Surrendering to politics on the morning-after pill

Anna Higgins is Director, Center for Human Dignity at Family Research Council. This article appeared in The Washington Times on June 12, 2013.

Late Monday evening, the Justice Department announced that it would withdraw its appeal of a ruling by federal Judge Edward Korman of the Eastern District of New York mandating universal, over-the-counter access to the morning-after pill. The drug will be made available to girls of any age.

The drug at the center of this controversy is levonorgestrel, commonly known as "Plan B," which, according to the FDA-approved label, may work by preventing ovulation or fertilization or by inhibiting implantation. When Health and Human Services Secretary Kathleen Sebelius had the opportunity in 2011 to extend over-the-counter access for Plan B to girls less than 17 years of age, she declined to do so, citing her serious concerns over label comprehension by teens. In order for a drug to be available over the counter, patients must be able to safely medicate themselves without medical supervision. President Obama, as the father of two young girls, echoed Mrs. Sebelius' concerns and praised her decision.

The administration's decision to drop its appeal of the judge's mandate demonstrates that it's willing to put aside common-sense safety concerns in the face of political pressure.

The decision is surprising in light of the fact that Mrs. Sebelius endured a scathing and factually baseless dressing-down by Judge Korman in his April decision. Judge Korman overturned Mrs. Sebelius' original ruling to restrict sales of Plan B to those over 17 years of age. In its decision, the court accused the secretary of being politically motivated, yet offered no hard evidence to support that claim. The administration's appeal, in some sense, could be regarded as a refusal to concede to such accusations. However, amid the pressure from the judiciary and the demand for increased access by "reproductive rights" groups, Mrs. Sebelius has relinquished the opportunity to defend herself, and in doing so, has put the safety of young girls in jeopardy.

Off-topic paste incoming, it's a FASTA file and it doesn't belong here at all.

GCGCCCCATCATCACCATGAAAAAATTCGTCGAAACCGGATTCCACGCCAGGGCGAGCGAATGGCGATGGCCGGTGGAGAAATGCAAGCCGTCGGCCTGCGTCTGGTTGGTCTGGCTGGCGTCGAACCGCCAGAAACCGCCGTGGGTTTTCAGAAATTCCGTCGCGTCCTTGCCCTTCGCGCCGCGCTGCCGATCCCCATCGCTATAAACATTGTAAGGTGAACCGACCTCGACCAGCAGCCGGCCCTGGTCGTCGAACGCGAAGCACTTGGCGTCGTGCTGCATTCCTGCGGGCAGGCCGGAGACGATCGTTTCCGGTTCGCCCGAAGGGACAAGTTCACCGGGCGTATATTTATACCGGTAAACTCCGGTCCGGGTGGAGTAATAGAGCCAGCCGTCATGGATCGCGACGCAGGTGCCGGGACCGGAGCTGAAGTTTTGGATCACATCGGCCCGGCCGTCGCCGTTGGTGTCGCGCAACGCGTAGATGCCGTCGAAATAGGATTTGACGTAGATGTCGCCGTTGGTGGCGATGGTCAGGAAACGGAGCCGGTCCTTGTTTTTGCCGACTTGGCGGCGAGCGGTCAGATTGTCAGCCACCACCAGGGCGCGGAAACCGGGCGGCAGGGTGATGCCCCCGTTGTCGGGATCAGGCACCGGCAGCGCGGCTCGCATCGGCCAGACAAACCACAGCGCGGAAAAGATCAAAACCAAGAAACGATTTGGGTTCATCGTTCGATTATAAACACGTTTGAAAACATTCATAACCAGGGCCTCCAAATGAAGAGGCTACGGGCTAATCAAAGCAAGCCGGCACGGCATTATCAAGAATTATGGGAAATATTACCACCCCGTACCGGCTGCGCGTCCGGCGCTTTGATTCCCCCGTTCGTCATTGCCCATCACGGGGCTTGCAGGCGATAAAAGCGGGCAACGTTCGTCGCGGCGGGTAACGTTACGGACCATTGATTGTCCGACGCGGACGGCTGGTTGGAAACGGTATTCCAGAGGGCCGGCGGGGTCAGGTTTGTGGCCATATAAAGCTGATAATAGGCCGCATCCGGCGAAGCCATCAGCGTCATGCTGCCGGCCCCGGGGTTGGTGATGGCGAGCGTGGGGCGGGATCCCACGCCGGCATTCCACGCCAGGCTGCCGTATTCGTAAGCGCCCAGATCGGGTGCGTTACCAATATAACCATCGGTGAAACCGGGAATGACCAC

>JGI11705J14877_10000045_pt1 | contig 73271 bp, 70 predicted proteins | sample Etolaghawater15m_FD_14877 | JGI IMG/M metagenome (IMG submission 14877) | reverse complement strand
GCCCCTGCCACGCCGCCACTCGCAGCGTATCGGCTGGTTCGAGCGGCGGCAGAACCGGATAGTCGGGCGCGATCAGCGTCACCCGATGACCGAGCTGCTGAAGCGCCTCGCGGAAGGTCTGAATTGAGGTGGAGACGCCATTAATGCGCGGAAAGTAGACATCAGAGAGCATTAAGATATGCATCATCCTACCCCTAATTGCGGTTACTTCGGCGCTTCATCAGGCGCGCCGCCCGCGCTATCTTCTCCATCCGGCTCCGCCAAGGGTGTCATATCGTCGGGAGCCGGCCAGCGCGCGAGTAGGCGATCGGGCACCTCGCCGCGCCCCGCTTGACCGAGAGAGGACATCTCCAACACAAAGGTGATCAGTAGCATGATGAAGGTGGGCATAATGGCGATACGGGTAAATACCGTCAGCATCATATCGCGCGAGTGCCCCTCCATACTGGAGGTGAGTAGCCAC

While advocates of over-the-counter access for young girls applaud this ruling as a victory for women's access to contraceptives, they ignore the fact that this decision is focused on providing a high-dose contraceptive to children, not women. In their haste to demand access, they fail to consider the potentially adverse repercussions this decision could have on young girls and on parental rights.

The effect that this high-dose contraceptive has on young girls is unknown. Over-the-counter sales may encourage repeat use and lead to increased sexual activity among teens. Additionally, girls most at risk for sexually transmitted infections and sexual abuse can now bypass essential medical screenings and parental supervision.

After Judge Korman's ruling and the government's capitulation, there is now no state in which Plan B cannot be sold to a girl who is below the age of consent. That is, since there is no age floor for the sale of Plan B, girls meant to be protected by age-of-consent provisions will be able to purchase the drug. Thus, a sexually active girl, who is below the age of consent and having sex with an adult male, can buy Plan B off the shelf.

It should be clear that Judge Korman's decision to eliminate parents and doctors from discussions involving a child's sexual behavior and the administration of a serious drug is irresponsible and potentially dangerous. Young girls must have a parent's permission to receive an aspirin at school or to have their ears pierced at the mall, and for good reason. Medical research and common sense tell us that the adolescent brain has not yet reached full maturity, and, thus, requires guidance in decision-making. Such guidance is best provided by parents who know their child better than anyone else. Allowing Plan B to be sold over the counter to girls of all ages represents a foolhardy concession to a modern conception of sexual autonomy that jeopardizes their well-being in numerous ways. Congress needs to review Food and Drug Administration policy on over-the-counter drug approval and introduce legislation to protect parental rights on this matter.